San Francisco Psychotherapy Research Group and Control-Mastery Theory
SAN FRANCISCO PSYCHOTHERAPY RESEARCH GROUP AND CONTROL-MASTERY THEORY
The San Francisco Psychotherapy Research Group (formerly called the Mount Zion Psychotherapy Research Group) was founded in the early 1970s by Joseph Weiss, M.D., and Harold Sampson, Ph.D., both analysts at the San Francisco Psychoanalytic Institute. A large number of professionals have been associated with the group, which is one of the few in the United States engaged in programmatic research of the therapeutic process and development of a full-scale psychoanalytic theory. The theory is informally known as Control-Mastery Theory, from two of its assumptions: (1) people exercise considerable unconscious control of their mental lives (an assumption that contrasts with the view that the unconscious serves only as a repository of drives, blindly seeking expression), and (2) patients enter treatment seeking to master their difficulties, although they may be unaware of significant parts of their treatment goals (an assumption that contrasts with the perspective that sees patients as seeking to continue infantile gratifications and resisting modification even of partial symptomatic expression of such impulses). Symptoms stem from "unconscious pathogenic beliefs," which are inferences about traumatic events, often involving fear of harm to a loved one as a consequence of trying to meet a normal developmental goal (Weiss, 1990; 1993).
These assumptions and several others have been articulated in many publications, in case examples, and especially in formal research. An early phase of the research examined psychoanalytic cases, especially the case of Mrs. C (see Weiss, Sampson, et al., 1986). Among other things, it was shown that patients test their therapists, often unconsciously, by (1) transferring (acting toward the therapist as they had acted toward a parent earlier in life) and (2) turning passive into active (acting toward the therapist as a parent had acted toward them earlier). In both cases, the patient unconsciously hopes that the therapist will not be traumatized as the patient was earlier. When the therapist responds in a way that passes the test, the patient improves immediately (as measured by standard psychotherapy progress measures, as well as several measures developed specifically by the researchers). Other research has investigated short-term psychodynamically oriented psychotherapy, short-term therapy conducted from other theoretical frameworks (for example, cognitive-behavioral therapy), and therapy with elderly clients and several other patient populations. It has been shown that explicit plan formulations can be developed for patients. The more congruent that a therapist's interventions are with this plan, the greater the improvement (Silberschatz, Fretter and Curtis, 1986).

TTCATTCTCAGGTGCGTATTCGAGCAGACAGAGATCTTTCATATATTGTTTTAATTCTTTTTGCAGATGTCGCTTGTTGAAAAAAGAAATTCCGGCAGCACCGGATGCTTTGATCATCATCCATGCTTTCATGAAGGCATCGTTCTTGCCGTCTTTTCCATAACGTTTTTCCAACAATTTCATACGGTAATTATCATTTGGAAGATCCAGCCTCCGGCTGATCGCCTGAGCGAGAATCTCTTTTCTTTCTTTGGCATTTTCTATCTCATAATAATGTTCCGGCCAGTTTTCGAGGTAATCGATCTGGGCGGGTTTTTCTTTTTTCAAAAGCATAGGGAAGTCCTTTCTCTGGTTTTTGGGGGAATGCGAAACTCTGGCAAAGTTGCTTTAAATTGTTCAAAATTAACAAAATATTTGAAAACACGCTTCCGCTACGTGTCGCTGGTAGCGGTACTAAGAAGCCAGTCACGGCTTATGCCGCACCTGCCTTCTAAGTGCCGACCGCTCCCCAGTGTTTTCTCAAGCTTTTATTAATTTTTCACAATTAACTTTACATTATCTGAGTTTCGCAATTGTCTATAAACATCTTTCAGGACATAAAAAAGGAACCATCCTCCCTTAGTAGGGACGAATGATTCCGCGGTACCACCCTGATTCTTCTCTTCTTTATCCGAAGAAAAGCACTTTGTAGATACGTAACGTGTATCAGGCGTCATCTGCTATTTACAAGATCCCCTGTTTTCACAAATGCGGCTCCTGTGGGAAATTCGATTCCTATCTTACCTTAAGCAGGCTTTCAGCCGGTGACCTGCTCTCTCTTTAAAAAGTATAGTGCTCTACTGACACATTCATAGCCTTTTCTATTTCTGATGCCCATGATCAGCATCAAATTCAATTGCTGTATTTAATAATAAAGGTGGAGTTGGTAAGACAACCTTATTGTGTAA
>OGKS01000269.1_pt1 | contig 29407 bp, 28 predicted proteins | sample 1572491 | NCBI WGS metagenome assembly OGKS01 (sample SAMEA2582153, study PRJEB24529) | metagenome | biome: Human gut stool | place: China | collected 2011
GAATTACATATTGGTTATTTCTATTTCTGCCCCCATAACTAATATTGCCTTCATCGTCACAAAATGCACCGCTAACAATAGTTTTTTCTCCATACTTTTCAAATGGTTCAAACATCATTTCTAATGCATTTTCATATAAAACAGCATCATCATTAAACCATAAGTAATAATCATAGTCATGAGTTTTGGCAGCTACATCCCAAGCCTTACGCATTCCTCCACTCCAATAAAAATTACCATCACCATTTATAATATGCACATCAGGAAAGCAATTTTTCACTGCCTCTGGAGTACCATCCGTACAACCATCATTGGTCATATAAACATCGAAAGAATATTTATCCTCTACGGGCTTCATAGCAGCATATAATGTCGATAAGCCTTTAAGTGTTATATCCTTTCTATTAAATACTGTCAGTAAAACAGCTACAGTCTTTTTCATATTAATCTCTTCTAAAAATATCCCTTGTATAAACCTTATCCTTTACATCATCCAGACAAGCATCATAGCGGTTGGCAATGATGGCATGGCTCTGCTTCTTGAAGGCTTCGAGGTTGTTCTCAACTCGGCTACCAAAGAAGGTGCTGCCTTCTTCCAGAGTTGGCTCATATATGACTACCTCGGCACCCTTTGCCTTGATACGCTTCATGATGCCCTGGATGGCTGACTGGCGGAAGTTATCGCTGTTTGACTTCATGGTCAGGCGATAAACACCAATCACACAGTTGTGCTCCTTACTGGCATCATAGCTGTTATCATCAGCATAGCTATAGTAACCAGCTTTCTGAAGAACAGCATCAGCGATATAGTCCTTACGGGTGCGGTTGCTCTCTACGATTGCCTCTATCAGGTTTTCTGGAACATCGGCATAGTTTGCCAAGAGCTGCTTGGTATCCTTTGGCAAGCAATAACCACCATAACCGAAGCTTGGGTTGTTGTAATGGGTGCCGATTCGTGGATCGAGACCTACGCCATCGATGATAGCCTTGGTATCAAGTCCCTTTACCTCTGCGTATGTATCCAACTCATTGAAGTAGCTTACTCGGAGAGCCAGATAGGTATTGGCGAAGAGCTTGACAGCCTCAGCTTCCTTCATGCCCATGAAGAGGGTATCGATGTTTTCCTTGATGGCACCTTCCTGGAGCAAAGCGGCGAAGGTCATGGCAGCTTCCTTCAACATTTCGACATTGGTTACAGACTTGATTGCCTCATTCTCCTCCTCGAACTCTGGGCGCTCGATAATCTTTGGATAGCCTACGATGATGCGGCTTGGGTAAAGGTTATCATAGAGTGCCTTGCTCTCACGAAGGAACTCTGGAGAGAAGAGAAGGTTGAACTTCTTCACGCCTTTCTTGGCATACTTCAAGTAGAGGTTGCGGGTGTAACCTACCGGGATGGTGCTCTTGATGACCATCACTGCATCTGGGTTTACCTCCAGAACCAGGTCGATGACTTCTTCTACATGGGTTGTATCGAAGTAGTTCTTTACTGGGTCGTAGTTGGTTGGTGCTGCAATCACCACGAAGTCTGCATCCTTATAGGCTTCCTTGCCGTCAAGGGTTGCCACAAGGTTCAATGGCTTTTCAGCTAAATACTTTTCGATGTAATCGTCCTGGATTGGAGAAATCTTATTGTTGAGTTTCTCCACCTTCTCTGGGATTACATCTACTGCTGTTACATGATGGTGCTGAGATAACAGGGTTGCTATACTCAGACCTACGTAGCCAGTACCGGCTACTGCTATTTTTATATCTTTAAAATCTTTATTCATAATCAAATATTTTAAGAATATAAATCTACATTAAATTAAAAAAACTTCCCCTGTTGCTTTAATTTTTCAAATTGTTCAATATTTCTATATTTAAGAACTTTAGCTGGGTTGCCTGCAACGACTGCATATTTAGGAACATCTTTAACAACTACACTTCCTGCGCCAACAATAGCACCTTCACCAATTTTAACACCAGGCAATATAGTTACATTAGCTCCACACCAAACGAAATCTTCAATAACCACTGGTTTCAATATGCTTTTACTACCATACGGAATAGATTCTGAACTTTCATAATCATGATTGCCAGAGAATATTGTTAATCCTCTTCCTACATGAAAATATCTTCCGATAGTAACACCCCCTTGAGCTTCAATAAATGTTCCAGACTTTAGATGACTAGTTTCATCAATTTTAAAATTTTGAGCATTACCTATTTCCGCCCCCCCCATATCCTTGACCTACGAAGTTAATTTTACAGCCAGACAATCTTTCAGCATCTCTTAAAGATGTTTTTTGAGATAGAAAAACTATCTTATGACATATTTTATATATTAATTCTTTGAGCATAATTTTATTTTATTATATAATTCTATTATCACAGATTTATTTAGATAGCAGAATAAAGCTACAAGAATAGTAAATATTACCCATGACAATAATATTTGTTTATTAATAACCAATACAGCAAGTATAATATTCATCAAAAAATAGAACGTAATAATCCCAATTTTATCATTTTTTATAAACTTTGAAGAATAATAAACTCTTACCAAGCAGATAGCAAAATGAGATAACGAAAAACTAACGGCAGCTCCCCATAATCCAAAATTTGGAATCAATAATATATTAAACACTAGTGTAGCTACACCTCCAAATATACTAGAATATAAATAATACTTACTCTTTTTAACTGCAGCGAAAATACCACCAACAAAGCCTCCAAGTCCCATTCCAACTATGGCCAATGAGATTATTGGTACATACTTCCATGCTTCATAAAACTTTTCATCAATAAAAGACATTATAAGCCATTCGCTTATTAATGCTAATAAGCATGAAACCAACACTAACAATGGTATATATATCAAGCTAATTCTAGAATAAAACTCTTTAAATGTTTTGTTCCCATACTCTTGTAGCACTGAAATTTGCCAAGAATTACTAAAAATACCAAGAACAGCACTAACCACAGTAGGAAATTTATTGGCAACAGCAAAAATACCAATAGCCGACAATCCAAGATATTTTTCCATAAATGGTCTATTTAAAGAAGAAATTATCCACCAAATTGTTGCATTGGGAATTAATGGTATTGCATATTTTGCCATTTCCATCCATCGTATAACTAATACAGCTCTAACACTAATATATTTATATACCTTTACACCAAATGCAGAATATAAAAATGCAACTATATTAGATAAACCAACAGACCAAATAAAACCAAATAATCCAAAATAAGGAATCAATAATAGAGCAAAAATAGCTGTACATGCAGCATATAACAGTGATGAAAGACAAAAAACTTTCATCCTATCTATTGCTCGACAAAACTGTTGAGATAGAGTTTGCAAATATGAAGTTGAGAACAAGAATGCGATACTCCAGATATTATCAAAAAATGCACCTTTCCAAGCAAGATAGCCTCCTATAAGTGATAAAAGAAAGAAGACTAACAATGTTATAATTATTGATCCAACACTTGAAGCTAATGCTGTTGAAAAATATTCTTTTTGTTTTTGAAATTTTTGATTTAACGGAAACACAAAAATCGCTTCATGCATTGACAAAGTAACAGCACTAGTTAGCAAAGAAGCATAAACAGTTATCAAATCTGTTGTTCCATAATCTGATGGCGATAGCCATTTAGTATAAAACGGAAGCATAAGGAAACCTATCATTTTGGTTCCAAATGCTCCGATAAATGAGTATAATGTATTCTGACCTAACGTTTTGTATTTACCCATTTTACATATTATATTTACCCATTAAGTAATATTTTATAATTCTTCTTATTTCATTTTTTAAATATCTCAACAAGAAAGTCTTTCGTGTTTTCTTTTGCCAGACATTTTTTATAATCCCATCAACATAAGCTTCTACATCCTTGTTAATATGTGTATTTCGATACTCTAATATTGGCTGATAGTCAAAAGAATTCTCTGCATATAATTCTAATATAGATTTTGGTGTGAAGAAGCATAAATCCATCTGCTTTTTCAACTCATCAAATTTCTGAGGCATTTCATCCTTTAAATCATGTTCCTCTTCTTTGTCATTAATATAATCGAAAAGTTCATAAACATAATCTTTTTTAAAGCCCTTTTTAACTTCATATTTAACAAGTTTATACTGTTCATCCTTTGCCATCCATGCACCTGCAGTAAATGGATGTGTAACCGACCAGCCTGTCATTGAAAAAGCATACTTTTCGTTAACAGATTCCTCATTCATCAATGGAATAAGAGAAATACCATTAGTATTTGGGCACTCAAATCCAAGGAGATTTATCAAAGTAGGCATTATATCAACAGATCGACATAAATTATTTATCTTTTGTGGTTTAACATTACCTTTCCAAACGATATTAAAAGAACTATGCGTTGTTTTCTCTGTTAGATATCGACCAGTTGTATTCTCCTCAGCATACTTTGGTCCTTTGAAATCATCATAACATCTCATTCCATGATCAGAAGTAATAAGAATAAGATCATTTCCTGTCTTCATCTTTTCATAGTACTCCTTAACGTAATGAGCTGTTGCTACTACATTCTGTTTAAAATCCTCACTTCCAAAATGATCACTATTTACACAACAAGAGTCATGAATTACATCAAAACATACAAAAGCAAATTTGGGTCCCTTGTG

Sampson, Harold. (1992). A new psychoanalytic theory and its testing in formal research. In James W. Barron, Morris N. Eagle and David L. Wolitzky (Eds.), Interface of psychoanalysis and psychology (pp. 586-604). Washington, D.C.: American Psychological Association.
Silberschatz, G., Fretter, P., and Curtis, J. (1986). How do interpretations influence the process of psychotherapy? Journal of Consulting and Clinical Psychology, 54, 646-652.
Weiss, Joseph. (1990, March). Unconscious mental functioning. Scientific American, 103-109.
——. (1993). How psychotherapy works: Process and technique. New York: Guilford.
Weiss, Joseph; Sampson, Harold; and The Mount Zion Psychotherapy Research Group. (1986). The psychoanalytic process: Theory, clinical observation, and empirical research. New York: Guilford.